Tuesday, January 22, 2008

Avoid a Service Call While Out on Those Wintry Loudoun County Roads

Winter has definitely arrived, and AAA Mid-Atlantic issued some good advice today for Loudoun County drivers during this extremely cold weather.

According to AAA, the cold weather can have an impact on your car's battery. “Although a weak battery may have enough cranking power to start a car one day, it may not have enough to start it again the following day,” stated Kristie A. Helmick spokeswoman at AAA Mid-Atlantic.

AAA offers these tips and reminders:
  • As the mercury drops, so does your car’s battery power. At zero degrees, a car’s battery loses about 60 percent of its strength, yet the engines they must start need about two times more power to start. At a comparatively mild 32 degrees, a battery is 35 percent weaker. AAA recommends that if your battery is more than two years old to have it tested by a reliable repair shop.
  • Winter weather also takes a toll on a car’s belts and hoses, making ones which are already worn more likely to break. AAA recommends that all belts and hoses be visibly inspected for wear. Belts which are glazed or frayed should be replaced as well as hoses which are worn or bulging.
  • Fluid levels are also critical for proper operation of the vehicle and should be topped up in preparation for the cold weather. Oil, transmission fluid, antifreeze and windshield washer fluid should all be at the recommended levels.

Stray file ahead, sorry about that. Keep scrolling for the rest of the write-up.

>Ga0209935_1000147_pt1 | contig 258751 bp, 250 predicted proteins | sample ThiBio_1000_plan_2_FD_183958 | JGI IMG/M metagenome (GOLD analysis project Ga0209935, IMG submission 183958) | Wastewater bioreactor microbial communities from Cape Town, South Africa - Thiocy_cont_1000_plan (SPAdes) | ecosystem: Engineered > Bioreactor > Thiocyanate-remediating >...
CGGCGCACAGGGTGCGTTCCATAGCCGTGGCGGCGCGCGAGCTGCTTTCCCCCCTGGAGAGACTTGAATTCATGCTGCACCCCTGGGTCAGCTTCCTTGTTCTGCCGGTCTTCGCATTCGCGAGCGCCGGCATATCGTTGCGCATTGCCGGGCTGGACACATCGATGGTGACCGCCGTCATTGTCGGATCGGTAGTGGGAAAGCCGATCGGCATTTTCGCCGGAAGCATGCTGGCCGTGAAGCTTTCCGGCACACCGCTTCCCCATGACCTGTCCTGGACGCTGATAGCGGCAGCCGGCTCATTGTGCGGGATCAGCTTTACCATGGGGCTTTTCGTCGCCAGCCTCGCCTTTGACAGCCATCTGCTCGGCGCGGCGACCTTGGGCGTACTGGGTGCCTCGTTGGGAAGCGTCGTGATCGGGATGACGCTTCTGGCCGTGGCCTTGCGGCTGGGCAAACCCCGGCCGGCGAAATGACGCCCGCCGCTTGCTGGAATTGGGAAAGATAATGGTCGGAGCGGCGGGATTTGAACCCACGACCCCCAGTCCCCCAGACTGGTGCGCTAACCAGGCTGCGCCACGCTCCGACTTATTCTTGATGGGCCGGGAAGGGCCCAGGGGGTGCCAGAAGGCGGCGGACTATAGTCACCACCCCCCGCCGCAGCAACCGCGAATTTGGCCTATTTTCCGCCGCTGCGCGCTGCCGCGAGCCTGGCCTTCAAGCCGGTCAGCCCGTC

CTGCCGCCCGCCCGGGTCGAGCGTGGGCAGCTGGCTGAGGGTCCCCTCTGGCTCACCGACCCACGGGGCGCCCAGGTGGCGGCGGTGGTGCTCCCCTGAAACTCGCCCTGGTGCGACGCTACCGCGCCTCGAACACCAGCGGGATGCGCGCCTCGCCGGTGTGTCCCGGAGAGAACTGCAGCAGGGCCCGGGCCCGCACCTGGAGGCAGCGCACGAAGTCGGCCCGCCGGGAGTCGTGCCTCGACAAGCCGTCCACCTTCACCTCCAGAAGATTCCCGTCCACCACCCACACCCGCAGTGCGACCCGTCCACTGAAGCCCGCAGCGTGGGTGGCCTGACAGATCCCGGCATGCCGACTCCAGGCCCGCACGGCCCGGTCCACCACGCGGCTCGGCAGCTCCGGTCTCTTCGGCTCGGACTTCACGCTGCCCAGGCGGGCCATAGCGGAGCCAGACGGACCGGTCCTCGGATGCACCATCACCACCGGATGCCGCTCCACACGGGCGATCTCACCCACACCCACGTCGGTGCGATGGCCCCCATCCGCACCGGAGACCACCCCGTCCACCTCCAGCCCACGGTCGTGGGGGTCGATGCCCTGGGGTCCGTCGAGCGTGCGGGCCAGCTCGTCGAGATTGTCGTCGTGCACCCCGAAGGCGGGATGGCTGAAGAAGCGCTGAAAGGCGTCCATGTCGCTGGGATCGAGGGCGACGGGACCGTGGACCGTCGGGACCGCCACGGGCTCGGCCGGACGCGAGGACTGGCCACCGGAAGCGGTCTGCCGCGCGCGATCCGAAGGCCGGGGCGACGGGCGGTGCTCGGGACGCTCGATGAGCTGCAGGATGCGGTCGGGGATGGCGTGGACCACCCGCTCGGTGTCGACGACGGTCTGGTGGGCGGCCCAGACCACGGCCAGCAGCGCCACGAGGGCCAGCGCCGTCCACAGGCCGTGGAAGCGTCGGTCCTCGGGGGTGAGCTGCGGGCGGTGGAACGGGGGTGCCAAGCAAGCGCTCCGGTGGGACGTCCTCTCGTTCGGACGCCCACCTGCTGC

In addition to basic car maintenance, AAA Mid-Atlantic offers the following advice to motorists for those cold winter mornings:

  • Use your garage if you have one.
  • If you must park outside, check your vehicle first thing in the morning. Check to see if the windows are covered with frost and determine if it is possible the door locks are iced over. It may be necessary to allow some extra time to get underway.
  • If the door locks are frozen, carefully heat the end of the key with a match or lighter. A squirt of deicer spray is another quick method, or you can fill a container with lukewarm water and poor it on the lock. This should melt the ice away enough for you to insert a key and unlock the door. Never pour hot water on door locks or windows, as they may crack. Also, don’t try to chip the ice away with your key, as this may damage the key and your vehicle’s finish.
  • Start the car, making sure the transmission is in park and the brake is set. If the vehicle is inside, open the garage door so carbon monoxide doesn’t build up. Switch the heater to the defrost setting and turn on the rear defroster if you have one.
  • Allow the vehicle to run for about five minutes. While the vehicle begins to warm up, it will do most of the work of clearing the windows for you.
  • At this point, you should be able to get most of the ice or frost off the windows with a little effort and an ice scraper.

For more information on AAA Mid-Atlantic, please visit their Web site at www.aaamidatlantic.com.

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